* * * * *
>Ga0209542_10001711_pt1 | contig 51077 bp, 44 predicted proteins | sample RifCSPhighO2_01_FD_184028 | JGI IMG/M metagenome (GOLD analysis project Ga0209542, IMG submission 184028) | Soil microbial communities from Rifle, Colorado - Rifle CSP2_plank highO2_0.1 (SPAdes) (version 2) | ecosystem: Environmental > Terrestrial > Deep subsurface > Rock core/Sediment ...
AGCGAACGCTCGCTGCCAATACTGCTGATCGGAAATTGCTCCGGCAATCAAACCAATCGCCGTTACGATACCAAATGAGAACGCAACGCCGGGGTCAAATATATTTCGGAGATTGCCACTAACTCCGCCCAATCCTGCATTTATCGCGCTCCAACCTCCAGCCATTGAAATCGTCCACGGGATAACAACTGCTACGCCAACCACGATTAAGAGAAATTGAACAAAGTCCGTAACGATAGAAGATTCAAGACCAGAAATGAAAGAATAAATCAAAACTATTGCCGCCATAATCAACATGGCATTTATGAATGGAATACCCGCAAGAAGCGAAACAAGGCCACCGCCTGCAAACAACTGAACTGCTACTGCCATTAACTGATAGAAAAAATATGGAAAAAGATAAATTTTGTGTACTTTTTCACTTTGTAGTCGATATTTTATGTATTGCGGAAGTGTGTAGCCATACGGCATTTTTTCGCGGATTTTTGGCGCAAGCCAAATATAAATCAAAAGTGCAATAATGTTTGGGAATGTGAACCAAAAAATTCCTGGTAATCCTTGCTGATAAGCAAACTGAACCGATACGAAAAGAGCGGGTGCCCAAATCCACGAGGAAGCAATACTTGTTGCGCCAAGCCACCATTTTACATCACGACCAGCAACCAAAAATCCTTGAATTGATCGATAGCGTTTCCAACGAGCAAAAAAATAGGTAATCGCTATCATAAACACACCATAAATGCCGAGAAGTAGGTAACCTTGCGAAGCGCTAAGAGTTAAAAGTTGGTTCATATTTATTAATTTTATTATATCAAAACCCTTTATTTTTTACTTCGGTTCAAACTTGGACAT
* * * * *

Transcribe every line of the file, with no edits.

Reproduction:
>Ga0209542_10001711_pt1 | contig 51077 bp, 44 predicted proteins | sample RifCSPhighO2_01_FD_184028 | JGI IMG/M metagenome (GOLD analysis project Ga0209542, IMG submission 184028) | Soil microbial communities from Rifle, Colorado - Rifle CSP2_plank highO2_0.1 (SPAdes) (version 2) | ecosystem: Environmental > Terrestrial > Deep subsurface > Rock core/Sediment ...
AGCGAACGCTCGCTGCCAATACTGCTGATCGGAAATTGCTCCGGCAATCAAACCAATCGCCGTTACGATACCAAATGAGAACGCAACGCCGGGGTCAAATATATTTCGGAGATTGCCACTAACTCCGCCCAATCCTGCATTTATCGCGCTCCAACCTCCAGCCATTGAAATCGTCCACGGGATAACAACTGCTACGCCAACCACGATTAAGAGAAATTGAACAAAGTCCGTAACGATAGAAGATTCAAGACCAGAAATGAAAGAATAAATCAAAACTATTGCCGCCATAATCAACATGGCATTTATGAATGGAATACCCGCAAGAAGCGAAACAAGGCCACCGCCTGCAAACAACTGAACTGCTACTGCCATTAACTGATAGAAAAAATATGGAAAAAGATAAATTTTGTGTACTTTTTCACTTTGTAGTCGATATTTTATGTATTGCGGAAGTGTGTAGCCATACGGCATTTTTTCGCGGATTTTTGGCGCAAGCCAAATATAAATCAAAAGTGCAATAATGTTTGGGAATGTGAACCAAAAAATTCCTGGTAATCCTTGCTGATAAGCAAACTGAACCGATACGAAAAGAGCGGGTGCCCAAATCCACGAGGAAGCAATACTTGTTGCGCCAAGCCACCATTTTACATCACGACCAGCAACCAAAAATCCTTGAATTGATCGATAGCGTTTCCAACGAGCAAAAAAATAGGTAATCGCTATCATAAACACACCATAAATGCCGAGAAGTAGGTAACCTTGCGAAGCGCTAAGAGTTAAAAGTTGGTTCATATTTATTAATTTTATTATATCAAAACCCTTTATTTTTTACTTCGGTTCAAACTTGGACAT